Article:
Questions and answers for the 2007 LPGA season
In what probably turns out to be a pretty good two-for-one trade, the LPGA loses a pair of players it would like to have in its season-opening SBS Open this week but benefits from the fact the top dog in all of golf is taking another week off. Annika Sorenstam and Michelle Wie won't be at the Turtle Bay resort when the 2007 season starts on Thursday, but then again Tiger Woods won't be trying to make it eight in a row at Riviera in the Nissan Open. That might help put some attention on the start of the LPGA season.
The two absentees aside, the SBS Open could not ask for a better field. Sorenstam, who will get her season under way March 9 in Mexico, is the only one of the top 25 players from last year's money list not at Turtle Bay. And while Wie will miss both Hawaiian LPGA events to heal two sore wrists and one damaged ego from five consecutive disasters in men's tournaments, her home-state presence will be replaced by Kimberly Kim, who won the 2006 U.S. Women's Amateur at the age of 14. It will be the start of a season with major interesting questions to be answered.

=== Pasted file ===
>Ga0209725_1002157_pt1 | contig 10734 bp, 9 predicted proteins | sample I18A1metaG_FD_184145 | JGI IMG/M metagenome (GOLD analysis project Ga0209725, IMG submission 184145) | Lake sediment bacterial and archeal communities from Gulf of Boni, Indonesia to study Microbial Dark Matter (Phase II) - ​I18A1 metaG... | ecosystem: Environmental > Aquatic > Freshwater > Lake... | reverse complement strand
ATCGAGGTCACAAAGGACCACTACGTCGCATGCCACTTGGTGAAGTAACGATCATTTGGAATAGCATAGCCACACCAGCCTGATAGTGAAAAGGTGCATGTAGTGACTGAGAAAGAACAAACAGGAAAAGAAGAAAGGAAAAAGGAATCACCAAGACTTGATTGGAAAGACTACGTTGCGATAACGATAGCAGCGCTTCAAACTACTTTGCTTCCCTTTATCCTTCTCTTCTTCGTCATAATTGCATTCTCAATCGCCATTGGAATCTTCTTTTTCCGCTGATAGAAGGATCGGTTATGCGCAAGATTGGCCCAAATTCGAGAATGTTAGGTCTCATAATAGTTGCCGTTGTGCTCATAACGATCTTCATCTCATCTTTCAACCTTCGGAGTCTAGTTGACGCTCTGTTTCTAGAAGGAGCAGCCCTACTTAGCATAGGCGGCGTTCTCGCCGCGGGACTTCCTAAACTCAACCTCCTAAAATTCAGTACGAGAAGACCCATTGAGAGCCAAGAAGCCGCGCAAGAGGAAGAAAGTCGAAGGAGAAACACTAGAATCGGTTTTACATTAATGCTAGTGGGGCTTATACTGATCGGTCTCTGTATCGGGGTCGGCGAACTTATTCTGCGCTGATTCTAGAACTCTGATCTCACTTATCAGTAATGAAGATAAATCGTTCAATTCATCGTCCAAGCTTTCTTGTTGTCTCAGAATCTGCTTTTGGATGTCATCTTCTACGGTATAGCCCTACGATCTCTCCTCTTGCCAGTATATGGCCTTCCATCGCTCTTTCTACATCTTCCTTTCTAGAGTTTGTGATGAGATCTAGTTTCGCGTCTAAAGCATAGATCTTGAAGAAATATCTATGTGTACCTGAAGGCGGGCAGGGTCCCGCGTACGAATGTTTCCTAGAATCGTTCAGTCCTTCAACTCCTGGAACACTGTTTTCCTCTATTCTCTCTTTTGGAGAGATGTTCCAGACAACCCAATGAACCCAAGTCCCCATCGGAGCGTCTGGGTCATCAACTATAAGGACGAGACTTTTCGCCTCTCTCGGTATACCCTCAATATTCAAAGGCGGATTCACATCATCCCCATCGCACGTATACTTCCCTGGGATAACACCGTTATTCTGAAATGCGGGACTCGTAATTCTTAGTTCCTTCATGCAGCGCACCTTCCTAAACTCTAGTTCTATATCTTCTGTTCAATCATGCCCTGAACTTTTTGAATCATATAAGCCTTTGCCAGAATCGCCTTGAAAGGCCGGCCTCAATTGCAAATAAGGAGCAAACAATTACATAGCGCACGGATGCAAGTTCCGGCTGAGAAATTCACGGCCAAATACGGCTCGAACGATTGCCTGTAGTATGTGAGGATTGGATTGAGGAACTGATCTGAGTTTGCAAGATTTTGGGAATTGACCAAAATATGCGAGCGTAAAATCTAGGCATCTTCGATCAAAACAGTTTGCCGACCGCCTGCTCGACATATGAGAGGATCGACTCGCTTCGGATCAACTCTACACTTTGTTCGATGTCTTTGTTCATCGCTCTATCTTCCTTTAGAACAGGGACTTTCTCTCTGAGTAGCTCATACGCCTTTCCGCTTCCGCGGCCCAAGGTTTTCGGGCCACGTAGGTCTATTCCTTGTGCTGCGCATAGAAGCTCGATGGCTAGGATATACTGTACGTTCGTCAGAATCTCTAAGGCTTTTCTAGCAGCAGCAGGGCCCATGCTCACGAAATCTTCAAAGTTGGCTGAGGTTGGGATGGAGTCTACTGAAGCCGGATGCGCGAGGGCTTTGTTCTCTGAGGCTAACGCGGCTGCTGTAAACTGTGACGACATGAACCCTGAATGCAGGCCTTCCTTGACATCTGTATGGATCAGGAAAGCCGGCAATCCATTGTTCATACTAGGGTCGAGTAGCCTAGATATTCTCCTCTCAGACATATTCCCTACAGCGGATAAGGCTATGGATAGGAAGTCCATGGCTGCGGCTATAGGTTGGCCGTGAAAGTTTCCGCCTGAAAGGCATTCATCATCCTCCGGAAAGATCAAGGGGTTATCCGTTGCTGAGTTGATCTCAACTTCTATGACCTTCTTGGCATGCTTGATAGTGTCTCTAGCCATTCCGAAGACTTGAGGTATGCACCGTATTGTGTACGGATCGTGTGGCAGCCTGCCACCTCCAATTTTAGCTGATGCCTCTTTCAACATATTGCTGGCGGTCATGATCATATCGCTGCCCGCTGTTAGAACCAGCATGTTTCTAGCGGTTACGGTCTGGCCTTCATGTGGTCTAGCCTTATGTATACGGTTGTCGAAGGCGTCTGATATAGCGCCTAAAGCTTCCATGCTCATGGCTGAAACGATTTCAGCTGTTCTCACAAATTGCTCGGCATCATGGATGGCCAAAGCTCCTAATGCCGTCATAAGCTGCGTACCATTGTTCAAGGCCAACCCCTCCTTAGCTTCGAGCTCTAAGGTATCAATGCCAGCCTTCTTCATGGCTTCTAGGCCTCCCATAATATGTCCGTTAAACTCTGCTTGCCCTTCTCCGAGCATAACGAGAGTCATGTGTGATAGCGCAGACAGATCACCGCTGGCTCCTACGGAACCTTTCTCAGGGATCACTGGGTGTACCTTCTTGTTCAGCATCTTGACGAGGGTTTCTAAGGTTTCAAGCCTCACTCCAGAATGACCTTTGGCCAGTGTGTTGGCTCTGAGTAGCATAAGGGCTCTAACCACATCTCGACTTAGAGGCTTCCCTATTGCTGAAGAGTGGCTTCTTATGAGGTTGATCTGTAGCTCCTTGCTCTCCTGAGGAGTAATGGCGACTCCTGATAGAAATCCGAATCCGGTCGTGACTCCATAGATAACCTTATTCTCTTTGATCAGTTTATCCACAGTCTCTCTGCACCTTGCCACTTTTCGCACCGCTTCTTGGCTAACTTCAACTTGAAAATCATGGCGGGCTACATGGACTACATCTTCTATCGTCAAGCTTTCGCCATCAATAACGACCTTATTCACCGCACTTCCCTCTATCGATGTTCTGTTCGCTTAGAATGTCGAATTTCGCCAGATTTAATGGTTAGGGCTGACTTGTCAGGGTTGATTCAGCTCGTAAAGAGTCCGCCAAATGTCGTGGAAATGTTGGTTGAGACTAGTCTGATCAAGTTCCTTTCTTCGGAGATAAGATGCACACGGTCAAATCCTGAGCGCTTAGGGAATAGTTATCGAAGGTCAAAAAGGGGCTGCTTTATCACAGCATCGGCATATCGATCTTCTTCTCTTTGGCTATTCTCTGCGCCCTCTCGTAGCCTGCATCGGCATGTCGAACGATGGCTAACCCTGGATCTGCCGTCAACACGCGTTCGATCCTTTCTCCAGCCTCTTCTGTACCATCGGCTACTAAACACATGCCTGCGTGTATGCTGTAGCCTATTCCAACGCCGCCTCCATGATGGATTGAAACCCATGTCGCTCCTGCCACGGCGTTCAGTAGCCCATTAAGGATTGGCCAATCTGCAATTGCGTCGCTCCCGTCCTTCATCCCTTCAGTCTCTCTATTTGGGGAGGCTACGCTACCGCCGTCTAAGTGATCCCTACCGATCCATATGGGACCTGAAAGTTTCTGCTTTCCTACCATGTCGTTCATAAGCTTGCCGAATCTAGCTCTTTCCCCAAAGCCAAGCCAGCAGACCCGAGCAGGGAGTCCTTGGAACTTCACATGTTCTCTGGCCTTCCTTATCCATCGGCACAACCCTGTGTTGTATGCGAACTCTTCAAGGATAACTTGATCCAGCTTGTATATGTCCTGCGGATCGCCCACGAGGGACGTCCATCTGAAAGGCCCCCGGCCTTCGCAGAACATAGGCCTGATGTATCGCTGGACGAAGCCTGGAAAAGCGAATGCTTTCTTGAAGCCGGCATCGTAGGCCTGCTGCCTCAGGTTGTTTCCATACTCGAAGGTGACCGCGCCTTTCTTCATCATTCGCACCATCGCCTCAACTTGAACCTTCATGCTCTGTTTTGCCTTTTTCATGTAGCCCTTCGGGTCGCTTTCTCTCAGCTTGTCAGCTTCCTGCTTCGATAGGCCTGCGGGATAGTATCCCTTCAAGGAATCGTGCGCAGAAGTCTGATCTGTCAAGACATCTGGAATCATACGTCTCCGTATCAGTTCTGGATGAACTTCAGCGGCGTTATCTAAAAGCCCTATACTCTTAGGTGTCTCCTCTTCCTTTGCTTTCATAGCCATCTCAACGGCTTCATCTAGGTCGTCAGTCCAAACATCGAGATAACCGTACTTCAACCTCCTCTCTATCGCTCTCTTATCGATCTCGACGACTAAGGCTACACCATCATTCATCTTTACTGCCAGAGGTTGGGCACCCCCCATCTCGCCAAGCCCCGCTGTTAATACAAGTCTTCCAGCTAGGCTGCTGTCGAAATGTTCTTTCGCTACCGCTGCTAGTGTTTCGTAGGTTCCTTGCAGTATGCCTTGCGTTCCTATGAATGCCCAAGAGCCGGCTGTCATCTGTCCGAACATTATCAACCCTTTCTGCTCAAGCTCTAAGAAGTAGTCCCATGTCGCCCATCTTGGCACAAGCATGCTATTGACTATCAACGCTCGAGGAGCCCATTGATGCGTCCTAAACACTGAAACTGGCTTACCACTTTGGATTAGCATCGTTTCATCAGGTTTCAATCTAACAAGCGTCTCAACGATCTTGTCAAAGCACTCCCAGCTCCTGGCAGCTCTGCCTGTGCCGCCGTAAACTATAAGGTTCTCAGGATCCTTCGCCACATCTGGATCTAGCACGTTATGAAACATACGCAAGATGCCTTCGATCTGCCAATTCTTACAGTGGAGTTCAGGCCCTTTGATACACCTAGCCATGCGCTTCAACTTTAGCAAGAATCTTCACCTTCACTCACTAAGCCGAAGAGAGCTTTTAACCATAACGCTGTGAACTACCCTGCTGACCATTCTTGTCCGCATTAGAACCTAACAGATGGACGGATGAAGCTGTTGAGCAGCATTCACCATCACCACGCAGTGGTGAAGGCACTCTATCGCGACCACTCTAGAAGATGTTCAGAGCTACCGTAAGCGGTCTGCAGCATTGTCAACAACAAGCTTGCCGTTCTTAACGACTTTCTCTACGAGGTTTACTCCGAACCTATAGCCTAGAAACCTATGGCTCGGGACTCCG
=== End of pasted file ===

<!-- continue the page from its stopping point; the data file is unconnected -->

• Did we see the beginning of the end of Sorenstam as No. 1 in the world last year, or will she bounce back from the distractions of outside business affairs?
• Is Karrie Webb really back, and does she have the desire to be No. 1 in women's golf once again?
• Who is the best of the Americans, Paula Creamer or Cristie Kerr?
• Is Julieta Granada, No. 4 on the money list last year after winning $1 million at the ADT Championship, the real deal?
• Will Ai Miyazato, a disappointment as a highly touted rookie, get her first LPGA victory this year to go with 14 wins in Japan?
• Which is the real Se Ri Pak, the one who captured the 2006 McDonald's LPGA Championship or the one who missed five cuts last year?
• Will Natalie Gulbis end her 0-for-135 streak in LPGA events?
• Will Morgan Pressel bounce back from a disappointing rookie year?
• Speaking of rookies, who will be the best this year?
• And will Michelle Wie, who turns 18 on Oct. 11, become the youngest winner in the history of the LPGA by grabbing a title this year?
Those are the questions, here are the answers:
• Ochoa is only 25 years old (although the LPGA has done its best to hide that fact from the public by removing birth dates from its media guide this year) and is likely still getting better. She may not win a half-dozen tournaments again this year, but don't bet against her getting her first major championship. Her 69.236 scoring average last year was the fourth best in tour history.
• The days of the 11-win season may be past for Sorenstam (in part because she will only play 17 or 18 times this year), but at 36 (or is it 37? -- that media guide has me confused) she is still in her prime. She "slumped" last year with only three LPGA victories, her lowest total since 1999. But her scoring average of 69.821 was still ninth-best in history. Write her down for two majors this year, including the Women's British at St. Andrews.